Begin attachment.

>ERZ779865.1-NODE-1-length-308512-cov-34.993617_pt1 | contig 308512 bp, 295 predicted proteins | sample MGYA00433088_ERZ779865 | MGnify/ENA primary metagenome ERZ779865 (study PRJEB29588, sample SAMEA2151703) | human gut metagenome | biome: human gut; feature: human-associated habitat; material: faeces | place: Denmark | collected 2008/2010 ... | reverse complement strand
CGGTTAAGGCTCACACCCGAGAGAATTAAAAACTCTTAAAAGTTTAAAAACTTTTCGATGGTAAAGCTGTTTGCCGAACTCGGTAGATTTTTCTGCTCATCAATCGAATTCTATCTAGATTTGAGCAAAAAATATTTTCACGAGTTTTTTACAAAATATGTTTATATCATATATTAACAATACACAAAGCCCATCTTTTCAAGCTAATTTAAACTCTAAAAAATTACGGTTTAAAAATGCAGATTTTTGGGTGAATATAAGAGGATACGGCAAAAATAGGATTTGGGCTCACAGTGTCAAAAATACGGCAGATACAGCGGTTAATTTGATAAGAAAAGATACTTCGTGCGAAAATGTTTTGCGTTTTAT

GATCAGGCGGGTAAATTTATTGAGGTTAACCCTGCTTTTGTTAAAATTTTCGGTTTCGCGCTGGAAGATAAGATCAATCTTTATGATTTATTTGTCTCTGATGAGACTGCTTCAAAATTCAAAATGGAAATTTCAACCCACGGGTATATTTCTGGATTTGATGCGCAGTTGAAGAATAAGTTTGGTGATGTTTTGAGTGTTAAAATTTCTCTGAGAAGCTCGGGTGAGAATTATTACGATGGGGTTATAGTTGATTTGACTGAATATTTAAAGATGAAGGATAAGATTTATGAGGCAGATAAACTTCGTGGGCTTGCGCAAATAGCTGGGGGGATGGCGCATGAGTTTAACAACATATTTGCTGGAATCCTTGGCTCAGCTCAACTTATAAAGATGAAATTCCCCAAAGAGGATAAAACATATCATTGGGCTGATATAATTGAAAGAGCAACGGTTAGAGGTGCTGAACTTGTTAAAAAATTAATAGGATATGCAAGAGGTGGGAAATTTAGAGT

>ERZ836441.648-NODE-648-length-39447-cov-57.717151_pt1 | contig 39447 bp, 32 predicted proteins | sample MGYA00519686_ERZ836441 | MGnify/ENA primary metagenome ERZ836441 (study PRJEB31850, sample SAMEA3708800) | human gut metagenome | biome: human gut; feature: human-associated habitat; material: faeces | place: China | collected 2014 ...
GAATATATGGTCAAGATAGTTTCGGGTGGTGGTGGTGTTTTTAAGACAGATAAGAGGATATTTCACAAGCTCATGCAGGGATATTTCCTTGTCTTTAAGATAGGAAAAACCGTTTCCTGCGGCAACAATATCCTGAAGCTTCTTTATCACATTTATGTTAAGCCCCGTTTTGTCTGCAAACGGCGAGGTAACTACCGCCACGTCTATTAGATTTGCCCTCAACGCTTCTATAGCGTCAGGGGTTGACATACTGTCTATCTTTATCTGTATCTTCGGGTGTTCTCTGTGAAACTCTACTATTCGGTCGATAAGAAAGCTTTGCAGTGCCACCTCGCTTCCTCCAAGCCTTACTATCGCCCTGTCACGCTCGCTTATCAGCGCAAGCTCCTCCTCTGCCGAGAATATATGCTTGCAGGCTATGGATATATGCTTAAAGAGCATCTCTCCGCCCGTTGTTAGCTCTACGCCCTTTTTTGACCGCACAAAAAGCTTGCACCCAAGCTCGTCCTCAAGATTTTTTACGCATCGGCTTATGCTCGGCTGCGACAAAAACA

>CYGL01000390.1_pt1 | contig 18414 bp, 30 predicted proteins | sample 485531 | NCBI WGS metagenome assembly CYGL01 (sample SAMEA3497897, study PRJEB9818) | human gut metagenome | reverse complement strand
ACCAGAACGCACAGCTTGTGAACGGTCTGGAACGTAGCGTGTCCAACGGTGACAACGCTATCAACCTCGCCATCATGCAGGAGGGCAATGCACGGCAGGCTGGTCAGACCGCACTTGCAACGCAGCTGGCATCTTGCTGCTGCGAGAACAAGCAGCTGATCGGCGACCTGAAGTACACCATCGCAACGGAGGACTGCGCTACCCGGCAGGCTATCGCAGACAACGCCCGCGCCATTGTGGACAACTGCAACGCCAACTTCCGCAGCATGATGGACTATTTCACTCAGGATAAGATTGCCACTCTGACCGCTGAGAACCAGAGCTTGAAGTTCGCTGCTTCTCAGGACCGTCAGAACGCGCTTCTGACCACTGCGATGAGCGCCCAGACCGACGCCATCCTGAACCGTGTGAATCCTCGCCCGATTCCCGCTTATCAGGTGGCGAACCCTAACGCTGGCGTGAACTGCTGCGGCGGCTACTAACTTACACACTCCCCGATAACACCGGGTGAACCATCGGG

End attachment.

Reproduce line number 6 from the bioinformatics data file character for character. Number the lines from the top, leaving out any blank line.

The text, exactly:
>CYGL01000390.1_pt1 | contig 18414 bp, 30 predicted proteins | sample 485531 | NCBI WGS metagenome assembly CYGL01 (sample SAMEA3497897, study PRJEB9818) | human gut metagenome | reverse complement strand